Fructose - Not So Sweet After All

3 mins read
Written by:
The BodySpec Team

Not all carbohydrates are created equal.

Fructose, the sugar found naturally in fruits and unnaturally in products like soft drinks, can be detrimental to health if consumed in excess. Fructose is more readily converted into fat, compared with other types of sugar like sucrose.

This is due to the way fructose is digested and metabolized by the body, putting excess strain on the liver. The consequences include increased fat production in the liver, a decrease in “good” HDL cholesterol, and an increase in “bad” LDL cholesterol. Over time, an individual consuming excess fructose can develop fatty liver disease--previously a disease seen only in alcoholics.

So how much is too much? The average American consumes an estimated 55 - 70 grams of fructose per day, about triple the recommended amount. Let’s look at the amount of fructose, as well as fiber and carbs, in various fruits:

Food ItemServing SizeGrams of FructoseGrams of CarbsGrams of Fiber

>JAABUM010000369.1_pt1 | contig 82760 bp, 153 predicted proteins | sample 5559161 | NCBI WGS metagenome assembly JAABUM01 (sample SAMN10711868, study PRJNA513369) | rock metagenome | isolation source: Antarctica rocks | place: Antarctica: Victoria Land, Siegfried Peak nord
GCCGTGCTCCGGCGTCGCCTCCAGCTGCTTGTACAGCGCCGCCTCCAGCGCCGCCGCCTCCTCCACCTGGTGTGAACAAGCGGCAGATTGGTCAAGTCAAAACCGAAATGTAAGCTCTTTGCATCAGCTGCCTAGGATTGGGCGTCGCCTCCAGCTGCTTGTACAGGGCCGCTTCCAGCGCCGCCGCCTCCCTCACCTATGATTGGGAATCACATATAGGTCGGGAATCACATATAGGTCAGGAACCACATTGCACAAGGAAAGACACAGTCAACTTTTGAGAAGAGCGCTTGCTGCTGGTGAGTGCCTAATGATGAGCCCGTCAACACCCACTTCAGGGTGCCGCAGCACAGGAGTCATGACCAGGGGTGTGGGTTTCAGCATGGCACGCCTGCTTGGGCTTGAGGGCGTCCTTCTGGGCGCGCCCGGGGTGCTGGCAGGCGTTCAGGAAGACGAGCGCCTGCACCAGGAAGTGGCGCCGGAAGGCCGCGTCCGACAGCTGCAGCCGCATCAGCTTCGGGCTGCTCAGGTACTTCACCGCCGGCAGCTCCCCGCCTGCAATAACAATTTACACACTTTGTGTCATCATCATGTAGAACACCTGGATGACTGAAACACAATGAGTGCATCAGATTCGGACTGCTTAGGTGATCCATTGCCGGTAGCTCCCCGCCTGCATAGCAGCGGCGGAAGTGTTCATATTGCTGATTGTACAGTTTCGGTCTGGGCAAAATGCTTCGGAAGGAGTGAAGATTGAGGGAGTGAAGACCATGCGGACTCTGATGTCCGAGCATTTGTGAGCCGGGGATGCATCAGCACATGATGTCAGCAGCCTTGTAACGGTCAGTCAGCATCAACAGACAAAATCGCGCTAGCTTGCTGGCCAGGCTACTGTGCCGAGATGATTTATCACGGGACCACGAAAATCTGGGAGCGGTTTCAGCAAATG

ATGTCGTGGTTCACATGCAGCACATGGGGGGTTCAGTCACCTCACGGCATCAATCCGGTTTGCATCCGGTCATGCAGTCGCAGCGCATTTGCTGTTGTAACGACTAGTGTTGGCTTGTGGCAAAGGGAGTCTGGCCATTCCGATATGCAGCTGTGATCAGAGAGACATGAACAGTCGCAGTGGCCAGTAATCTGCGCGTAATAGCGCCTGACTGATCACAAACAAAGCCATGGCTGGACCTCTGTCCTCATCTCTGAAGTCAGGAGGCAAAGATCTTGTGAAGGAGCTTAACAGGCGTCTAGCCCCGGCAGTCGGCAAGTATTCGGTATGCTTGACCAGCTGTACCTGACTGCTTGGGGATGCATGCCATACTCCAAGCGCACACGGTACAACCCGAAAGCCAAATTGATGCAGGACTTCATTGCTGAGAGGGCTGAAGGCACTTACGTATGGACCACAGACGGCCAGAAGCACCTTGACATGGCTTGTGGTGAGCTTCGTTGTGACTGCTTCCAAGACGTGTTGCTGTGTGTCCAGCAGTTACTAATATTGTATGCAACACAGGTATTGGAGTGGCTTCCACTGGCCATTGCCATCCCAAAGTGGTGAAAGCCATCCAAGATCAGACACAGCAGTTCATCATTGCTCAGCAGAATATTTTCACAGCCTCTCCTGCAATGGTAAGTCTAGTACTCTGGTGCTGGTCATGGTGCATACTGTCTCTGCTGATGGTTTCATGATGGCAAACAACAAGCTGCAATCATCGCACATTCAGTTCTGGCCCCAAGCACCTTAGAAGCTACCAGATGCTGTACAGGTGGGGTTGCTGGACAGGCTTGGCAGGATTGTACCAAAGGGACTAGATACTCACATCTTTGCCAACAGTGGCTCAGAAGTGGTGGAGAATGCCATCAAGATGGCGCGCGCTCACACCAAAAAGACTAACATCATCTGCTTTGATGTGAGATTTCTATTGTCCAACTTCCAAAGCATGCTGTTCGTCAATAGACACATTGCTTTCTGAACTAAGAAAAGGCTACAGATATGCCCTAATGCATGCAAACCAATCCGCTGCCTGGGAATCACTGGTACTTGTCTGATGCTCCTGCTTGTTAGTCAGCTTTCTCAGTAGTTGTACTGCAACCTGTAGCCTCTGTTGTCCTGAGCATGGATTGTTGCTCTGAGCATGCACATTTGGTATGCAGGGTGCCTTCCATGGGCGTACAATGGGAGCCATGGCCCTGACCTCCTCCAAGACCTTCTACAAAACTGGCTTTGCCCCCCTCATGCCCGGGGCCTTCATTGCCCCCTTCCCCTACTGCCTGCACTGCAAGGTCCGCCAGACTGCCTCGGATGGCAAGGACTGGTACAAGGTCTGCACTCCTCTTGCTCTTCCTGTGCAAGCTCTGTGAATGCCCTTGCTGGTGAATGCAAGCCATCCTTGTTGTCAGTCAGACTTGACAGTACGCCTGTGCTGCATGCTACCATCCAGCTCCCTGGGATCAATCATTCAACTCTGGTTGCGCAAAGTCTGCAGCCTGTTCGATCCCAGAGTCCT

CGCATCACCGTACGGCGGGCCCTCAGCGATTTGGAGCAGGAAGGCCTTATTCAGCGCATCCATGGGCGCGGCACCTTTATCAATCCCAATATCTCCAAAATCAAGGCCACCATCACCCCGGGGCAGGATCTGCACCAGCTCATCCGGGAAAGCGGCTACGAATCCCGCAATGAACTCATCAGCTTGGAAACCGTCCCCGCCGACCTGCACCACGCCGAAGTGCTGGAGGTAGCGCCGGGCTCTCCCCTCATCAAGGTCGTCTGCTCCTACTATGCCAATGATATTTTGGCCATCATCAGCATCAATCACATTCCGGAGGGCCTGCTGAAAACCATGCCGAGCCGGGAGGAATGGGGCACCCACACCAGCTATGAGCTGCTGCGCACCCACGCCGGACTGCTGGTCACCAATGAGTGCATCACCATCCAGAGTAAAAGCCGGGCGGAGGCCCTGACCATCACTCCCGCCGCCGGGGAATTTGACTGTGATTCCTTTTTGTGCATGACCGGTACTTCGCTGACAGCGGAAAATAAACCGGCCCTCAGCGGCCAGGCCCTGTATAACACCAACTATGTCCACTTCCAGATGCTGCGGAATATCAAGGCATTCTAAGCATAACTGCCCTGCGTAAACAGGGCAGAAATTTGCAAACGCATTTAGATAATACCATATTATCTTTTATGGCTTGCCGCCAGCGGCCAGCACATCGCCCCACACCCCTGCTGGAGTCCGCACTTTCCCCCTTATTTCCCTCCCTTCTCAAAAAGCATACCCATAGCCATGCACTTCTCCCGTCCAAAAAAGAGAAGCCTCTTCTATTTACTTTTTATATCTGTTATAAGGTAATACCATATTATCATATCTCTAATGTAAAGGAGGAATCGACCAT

Raisins1/2 cup packed24653
Mangos, fresh1/2 medium13.7252.7
Grapes1 cup12.7271.4
Apple1 medium10.7254.4
Blueberries1 cup7.4213.6
Banana1 medium7.1273.1
Orange1 medium6153
Prunes1/4 cup5.4283.1
Figs (fresh)34.5294.4
Strawberries1 cup whole berries3.8112.9
Blackberries1 cup3.5147.6
Raspberries1 cup2.9158

Ideally you should choose fruits that pack the highest punch of fiber and lower amounts of fructose - you can see that fresh berries are a great choice, while the sugar in dried fruit like raisins and dates adds up very quickly.

Now let's look at other sources of fructose in the diet:

Food ItemServing SizeGrams of FructoseGrams of CarbsGrams of Fiber
Coca-Cola12 oz30400
Minute Maid 100% apple juice12 oz22391
Ocean Spray Cranberry Cocktail 100% juice12 oz2039.4
Applesauce, plain1 cup1427.52.7
Agave syrup1 tbsp10.3160
Honey1 tbsp8.617.30
BBQ sauce (average brand)2 tbsp514.4
Ketchup2 tbsp390
Maple syrup1 tbsp.10150

So what's the big takeaway? Avoiding fruit juices, sodas and other sweetened products and sticking with fresh fruits, especially berries, will help to keep your fructose intake at a healthy level. You’d have to eat a whole lot of fruit to come close to the amount of fructose found in a single bottle of soda or fruit juice.

The one case in which high quantities of fructose may be beneficial is in endurance athletes. Have you ever watched the Tour de France and noticed the aid cars literally handing the cyclists Coca-Cola to drink in the middle of the race? This is because when glucose stores in the body have been severely depleted, fructose is actually a great way to quickly provide usable energy to the working muscles. So the next time you head out to tackle an 8 hour bike ride through the French Alps, go ahead and pack those cold sodas!

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